Things get off to a speedy start, as Boo Killebrew and Jordan Seavey introduce their fellow lecturer, Geoffrey Decas, with a round of rather forceful and overenthusiastic clapping. Decas follows that up with a series of more-and-more exaggerated actions and metaphors ("You'll feel like a dolphin that just killed a great white shark") and a variety of calmly expressed non-sequiturs ("I know the meaning of rope"). Before long, we're being encouraged to "tell those storm clouds of anger thoughts to rain elsewhere" as the three performers speak as one, their every move a carefully considered bit of blocking, each smile a trembling, artificial thing.
Before long, however, the deadpan starts to bleed away, as if the cast members are cultists who have snapped out of their brainwashing but are too terrified to break character, and their struggle between selling "The Momentum" and believing it becomes the highly comic hook of the show. (It also demonstrates a great deal of facial comedy, particularly with the show-stealing Killebrew, whose mimed handling of a "hot potato" could be a play in of itself.) The more specific the play becomes, as during the "Pain is a Myth" section, the less we laugh at these characters, and the more we laugh for them. The show ends with a triptych of (seemingly) personal monologues, each told in the second person, that wouldn't feel out of place in a Neo-Futurist show, as Seavey talks about overcoming his nerves to return to the dating scene, Decas finds a cause worth fighting for, and Killebrew, in a heart-breaking monologue, details the six-month aftermath of a brutal breakup.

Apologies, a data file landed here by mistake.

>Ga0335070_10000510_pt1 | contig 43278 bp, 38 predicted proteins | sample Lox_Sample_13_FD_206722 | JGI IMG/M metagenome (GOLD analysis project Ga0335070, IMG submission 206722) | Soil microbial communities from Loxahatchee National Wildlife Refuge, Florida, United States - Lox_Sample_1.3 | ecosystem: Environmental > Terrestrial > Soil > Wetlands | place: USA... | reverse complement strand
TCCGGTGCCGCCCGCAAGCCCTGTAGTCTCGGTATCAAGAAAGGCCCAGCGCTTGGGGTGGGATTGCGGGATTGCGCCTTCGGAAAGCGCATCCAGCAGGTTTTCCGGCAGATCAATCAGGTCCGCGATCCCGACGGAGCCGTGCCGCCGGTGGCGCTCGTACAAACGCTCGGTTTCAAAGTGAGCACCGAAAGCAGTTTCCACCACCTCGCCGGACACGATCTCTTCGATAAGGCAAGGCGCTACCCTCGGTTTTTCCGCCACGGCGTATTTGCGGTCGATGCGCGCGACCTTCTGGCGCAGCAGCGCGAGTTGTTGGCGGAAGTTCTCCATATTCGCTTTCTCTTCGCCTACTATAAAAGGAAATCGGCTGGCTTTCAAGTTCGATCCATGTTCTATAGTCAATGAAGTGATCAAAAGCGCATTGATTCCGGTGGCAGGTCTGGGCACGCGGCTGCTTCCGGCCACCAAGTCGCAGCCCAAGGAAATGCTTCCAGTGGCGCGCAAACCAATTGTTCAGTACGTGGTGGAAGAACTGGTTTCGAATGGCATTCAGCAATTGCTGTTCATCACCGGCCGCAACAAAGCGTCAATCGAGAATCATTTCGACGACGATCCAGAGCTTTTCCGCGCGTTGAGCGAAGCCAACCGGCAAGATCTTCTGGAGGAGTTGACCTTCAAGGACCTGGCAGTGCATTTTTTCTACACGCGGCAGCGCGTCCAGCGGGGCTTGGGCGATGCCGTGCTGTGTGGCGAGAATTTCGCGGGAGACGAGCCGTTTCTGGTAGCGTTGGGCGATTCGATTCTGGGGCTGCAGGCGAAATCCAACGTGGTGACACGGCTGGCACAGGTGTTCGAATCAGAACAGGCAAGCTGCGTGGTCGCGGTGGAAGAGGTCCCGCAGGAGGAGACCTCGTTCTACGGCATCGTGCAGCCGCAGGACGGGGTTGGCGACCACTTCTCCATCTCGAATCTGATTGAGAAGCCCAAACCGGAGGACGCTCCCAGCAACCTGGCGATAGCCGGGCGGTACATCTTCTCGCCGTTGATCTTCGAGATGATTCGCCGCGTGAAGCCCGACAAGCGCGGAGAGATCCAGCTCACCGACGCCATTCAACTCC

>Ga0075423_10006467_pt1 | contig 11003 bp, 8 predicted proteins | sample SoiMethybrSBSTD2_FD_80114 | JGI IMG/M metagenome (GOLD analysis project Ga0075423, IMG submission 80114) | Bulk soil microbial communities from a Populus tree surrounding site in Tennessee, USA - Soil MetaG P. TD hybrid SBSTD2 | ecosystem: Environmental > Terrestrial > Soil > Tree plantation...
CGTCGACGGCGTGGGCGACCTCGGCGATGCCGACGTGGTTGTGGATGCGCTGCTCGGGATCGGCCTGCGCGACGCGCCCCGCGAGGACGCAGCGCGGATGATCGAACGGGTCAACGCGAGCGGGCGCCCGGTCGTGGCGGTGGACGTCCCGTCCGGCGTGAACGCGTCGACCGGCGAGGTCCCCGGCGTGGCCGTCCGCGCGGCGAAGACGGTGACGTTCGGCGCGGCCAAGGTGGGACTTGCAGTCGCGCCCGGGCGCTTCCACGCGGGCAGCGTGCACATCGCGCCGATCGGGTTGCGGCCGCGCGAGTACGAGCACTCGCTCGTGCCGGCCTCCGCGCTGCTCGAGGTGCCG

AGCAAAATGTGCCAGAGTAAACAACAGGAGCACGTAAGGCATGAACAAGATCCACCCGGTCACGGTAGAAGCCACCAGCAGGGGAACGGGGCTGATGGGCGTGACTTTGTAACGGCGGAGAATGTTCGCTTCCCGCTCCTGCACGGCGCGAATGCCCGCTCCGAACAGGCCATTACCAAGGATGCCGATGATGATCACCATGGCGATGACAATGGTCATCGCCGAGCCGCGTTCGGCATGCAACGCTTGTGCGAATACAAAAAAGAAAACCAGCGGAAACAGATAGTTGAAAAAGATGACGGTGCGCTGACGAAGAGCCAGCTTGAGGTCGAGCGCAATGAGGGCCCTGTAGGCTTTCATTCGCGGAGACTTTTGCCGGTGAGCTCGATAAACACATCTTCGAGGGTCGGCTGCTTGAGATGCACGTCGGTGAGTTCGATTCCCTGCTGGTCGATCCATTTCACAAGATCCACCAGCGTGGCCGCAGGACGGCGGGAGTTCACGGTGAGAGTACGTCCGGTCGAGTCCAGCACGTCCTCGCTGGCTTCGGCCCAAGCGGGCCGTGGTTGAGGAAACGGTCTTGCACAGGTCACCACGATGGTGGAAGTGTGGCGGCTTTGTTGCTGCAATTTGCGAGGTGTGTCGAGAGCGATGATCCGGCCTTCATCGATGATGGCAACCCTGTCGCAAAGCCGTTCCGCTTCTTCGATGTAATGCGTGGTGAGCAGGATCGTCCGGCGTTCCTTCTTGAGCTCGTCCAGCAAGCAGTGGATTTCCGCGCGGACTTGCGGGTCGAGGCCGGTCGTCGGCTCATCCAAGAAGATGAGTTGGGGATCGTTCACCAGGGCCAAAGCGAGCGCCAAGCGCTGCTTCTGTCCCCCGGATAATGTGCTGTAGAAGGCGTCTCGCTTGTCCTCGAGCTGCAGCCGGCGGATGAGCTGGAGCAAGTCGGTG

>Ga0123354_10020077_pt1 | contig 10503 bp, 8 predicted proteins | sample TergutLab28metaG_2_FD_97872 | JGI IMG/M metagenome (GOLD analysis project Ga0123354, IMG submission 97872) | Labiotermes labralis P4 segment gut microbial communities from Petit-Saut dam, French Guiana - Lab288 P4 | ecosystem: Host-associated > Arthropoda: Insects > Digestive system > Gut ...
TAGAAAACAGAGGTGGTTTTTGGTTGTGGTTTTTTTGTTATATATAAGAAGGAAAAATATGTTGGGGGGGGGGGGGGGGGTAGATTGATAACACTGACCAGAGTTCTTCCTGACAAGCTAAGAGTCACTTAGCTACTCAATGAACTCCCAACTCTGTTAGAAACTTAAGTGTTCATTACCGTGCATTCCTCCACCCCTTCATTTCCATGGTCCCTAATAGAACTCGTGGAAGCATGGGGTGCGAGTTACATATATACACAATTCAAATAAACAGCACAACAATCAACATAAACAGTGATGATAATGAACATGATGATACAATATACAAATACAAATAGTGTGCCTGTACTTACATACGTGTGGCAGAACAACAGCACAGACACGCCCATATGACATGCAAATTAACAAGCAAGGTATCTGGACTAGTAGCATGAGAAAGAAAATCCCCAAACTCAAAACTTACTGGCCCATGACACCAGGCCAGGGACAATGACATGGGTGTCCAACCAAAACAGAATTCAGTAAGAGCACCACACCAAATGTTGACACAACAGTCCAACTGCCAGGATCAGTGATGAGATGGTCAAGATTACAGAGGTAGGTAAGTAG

This show probably won't change your life, but under the guise of some earnest comedy, it may ring some chords on your heartstrings. It's no mistake, after all, that The Momentum ends with an admonition to "Be still, and know that you are here."